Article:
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A bony fish of the genus Latimeria, which was believed to be extinct until 1938, when the first modern specimen of L. chalumnae was discovered in the Indian Ocean around the Comoros Islands, off the SE coast of Africa. A second species, L. menadoensis, was discovered in 1999 in the Celebes Sea, SE Asia. The coelacanth belongs to the same order (Crossopterygii – lobe-finned fishes) as the ancestors of the amphibians. It is a large fish, 1–2 m long and weighing 80 kg or more, with a three-lobed tail fin. The body is covered in rough heavy scales and the pectoral fins can be used like crutches to help movement across the sea bed. The young are born alive. Fossil coelacanths are most abundant in deposits about 400 million years old and no fossils less than 70 million years old have been found.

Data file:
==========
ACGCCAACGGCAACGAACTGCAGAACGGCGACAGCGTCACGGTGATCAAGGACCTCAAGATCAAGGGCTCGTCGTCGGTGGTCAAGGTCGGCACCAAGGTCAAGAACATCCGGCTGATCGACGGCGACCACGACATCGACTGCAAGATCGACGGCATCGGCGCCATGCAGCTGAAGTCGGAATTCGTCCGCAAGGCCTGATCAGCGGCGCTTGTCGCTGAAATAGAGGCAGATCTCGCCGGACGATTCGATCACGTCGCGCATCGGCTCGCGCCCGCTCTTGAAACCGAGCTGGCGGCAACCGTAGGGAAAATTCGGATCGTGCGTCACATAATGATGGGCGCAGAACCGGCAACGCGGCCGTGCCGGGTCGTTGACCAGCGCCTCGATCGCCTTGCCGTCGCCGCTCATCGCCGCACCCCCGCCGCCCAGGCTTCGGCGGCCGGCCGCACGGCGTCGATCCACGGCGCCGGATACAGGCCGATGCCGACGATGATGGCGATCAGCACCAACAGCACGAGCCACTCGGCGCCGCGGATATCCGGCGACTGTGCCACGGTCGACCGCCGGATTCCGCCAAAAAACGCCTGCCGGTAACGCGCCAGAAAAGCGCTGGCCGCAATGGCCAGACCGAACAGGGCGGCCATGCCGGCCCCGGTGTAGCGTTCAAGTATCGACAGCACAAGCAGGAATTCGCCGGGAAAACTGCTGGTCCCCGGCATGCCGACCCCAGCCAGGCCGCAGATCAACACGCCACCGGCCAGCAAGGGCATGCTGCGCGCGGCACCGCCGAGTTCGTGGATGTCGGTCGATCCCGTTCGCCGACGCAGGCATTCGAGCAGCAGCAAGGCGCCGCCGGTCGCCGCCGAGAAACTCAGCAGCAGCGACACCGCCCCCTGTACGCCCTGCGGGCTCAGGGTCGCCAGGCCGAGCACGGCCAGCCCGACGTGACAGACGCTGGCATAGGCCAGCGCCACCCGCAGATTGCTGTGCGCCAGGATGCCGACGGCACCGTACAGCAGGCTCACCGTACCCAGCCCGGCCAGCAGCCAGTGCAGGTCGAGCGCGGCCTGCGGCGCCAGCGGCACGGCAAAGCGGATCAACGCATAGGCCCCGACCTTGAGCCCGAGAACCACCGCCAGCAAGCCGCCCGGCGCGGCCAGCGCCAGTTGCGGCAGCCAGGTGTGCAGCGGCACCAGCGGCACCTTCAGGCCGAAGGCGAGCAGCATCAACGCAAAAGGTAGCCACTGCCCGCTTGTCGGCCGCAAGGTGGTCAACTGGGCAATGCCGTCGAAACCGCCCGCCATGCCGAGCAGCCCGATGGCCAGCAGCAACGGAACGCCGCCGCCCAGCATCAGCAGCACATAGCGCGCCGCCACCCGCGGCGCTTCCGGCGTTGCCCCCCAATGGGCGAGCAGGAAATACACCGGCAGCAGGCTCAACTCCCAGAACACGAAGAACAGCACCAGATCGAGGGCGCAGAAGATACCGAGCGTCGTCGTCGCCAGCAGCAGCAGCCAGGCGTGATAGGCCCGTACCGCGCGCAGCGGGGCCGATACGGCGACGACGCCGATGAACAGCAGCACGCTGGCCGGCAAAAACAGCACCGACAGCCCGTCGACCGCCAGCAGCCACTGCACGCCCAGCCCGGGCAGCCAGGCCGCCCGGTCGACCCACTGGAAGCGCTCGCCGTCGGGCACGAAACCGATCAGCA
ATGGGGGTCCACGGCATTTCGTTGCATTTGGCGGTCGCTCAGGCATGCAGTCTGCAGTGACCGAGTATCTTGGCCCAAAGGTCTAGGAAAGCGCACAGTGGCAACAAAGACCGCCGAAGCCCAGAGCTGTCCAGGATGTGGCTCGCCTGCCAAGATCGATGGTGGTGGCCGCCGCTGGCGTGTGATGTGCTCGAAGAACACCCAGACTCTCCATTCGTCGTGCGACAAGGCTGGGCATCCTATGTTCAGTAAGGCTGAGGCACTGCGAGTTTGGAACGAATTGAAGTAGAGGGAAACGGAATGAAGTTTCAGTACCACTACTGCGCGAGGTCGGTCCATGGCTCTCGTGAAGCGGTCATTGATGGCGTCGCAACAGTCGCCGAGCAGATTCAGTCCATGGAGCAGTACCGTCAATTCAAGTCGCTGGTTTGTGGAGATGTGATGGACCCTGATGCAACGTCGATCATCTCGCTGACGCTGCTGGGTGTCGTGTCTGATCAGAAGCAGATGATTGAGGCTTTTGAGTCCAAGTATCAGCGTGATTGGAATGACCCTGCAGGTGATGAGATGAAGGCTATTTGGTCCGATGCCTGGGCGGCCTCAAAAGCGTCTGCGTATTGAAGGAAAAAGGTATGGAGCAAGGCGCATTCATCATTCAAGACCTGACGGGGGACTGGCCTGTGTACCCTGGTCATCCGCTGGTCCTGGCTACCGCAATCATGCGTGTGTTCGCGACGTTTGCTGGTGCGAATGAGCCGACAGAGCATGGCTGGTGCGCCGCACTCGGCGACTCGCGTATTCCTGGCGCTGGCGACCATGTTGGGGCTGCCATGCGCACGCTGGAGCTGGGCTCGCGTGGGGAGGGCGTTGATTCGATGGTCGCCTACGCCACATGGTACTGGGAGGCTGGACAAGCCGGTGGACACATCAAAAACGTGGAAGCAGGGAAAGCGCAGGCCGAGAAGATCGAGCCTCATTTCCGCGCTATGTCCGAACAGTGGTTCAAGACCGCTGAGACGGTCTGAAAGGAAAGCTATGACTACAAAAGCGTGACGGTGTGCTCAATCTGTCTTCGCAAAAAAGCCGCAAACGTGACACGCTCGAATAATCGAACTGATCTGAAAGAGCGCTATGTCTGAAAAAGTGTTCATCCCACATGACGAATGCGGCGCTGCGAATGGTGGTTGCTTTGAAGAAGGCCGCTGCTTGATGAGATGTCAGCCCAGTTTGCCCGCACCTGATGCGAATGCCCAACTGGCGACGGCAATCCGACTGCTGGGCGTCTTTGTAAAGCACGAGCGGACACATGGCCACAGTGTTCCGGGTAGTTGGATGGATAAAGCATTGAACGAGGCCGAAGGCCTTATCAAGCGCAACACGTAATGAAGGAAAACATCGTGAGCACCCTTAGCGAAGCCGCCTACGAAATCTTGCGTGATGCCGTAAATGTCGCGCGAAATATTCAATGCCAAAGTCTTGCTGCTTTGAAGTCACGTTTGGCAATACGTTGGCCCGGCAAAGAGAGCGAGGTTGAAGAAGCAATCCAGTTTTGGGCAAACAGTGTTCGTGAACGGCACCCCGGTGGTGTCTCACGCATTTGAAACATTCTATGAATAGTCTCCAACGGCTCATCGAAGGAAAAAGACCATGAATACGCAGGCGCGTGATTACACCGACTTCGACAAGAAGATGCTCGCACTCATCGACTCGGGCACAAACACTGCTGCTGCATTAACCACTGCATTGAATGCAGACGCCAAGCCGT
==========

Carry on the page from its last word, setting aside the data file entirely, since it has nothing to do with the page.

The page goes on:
Subjects: Biological Sciences.

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